The 10 Most Embarrassingly Run Franchises in MLB
Running an MLB franchise is a daunting thought, especially considering where your keeper-league team finished last season.
Mine missed the playoffs. But that's not important, so I digress.
Does it say something that seven of the 11 teams on this list hail from the National League? Does that make the American League superior?
Do all 10 teams deserve to be on this list?
Taking a look at each team's overall performance spanning the last decade or so, and taking into account recent transactions and decisions, here are your most embarrassing MLB franchise heading into the 2013 season.
(Dis)Honorable Mention: Boston Red Sox
After starving 86 years for a bite of the World Series trophy, the Red Sox won two within the past decade.
However, the word "embarrassing" is an understatement when describing their 2012 season.
The Sox recorded their worst winning percentage since the 1965 season, juggled a manager that never fit and unloaded heavy and mismanaged contracts of Carl Crawford and Adrian Gonzalez.
GM Ben Cherington has promised controlled spending this offseason, which would be wise considering another expensively, ugly contract is being banked by John Lackey (five-years, $82.5 million) and a potential extension for Jacoby Ellsbury looms.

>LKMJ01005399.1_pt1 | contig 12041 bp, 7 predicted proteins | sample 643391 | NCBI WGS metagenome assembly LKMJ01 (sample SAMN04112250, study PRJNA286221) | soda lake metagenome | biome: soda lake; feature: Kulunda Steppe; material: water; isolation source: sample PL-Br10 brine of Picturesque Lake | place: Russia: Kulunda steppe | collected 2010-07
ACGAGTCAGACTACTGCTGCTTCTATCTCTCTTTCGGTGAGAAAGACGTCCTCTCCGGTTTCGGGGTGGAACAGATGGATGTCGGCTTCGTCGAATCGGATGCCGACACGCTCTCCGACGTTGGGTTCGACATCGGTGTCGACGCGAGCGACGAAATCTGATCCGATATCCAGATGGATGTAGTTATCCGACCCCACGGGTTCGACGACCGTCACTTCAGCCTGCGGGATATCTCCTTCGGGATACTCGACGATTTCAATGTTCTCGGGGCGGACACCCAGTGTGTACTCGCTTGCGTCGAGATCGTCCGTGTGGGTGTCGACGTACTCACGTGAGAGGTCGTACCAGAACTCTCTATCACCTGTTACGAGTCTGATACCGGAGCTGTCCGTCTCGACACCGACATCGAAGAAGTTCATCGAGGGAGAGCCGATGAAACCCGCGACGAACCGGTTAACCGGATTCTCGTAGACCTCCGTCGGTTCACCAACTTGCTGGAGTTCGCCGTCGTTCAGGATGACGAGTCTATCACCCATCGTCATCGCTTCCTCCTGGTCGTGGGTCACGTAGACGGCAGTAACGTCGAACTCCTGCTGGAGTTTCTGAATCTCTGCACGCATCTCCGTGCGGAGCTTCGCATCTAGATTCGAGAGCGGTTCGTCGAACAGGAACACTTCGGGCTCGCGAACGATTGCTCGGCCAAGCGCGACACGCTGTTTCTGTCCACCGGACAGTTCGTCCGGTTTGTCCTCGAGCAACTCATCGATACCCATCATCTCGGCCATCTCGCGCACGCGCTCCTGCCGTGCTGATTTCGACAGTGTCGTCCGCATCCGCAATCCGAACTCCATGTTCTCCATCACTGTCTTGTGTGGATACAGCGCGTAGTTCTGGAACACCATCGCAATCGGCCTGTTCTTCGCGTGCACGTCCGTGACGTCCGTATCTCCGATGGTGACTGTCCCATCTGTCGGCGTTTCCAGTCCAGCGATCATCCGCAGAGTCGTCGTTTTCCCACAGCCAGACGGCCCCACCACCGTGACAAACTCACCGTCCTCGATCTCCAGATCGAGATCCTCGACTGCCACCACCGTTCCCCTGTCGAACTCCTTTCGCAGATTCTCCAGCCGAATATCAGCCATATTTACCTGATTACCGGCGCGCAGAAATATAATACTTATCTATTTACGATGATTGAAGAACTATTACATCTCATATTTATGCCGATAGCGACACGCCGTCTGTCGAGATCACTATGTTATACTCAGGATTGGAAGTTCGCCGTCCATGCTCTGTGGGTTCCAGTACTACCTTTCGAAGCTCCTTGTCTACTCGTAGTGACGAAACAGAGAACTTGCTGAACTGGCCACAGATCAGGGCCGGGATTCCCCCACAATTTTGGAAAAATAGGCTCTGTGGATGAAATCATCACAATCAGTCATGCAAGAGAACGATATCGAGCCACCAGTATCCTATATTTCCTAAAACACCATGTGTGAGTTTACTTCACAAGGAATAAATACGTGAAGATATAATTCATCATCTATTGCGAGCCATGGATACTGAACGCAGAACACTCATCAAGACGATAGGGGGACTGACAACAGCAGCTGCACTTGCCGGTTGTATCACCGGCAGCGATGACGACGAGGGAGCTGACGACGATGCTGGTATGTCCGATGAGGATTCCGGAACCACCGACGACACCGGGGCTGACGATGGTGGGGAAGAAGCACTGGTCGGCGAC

Boston has lacked an identity over the past season and a half due to overspending by departed GM Theo Epstein.
10. Toronto Blue Jays
Before you throw your arms up in the air and say, "What is this guy thinking!?", let's consider the past.
The J.P. Ricciardi era in Toronto (2002-2009) did not receive positive reviews by baseball fans across the northern border.
Sure, the Blue Jays played consistent .500 baseball over those eight years; their season winning percentage only dropped below .463 once and never rose above .537. But in the AL East, a team has to play better than average baseball to compete.
Vernon Wells had a couple above average years but nothing more, and Alex Rios never truly panned out to his star potential.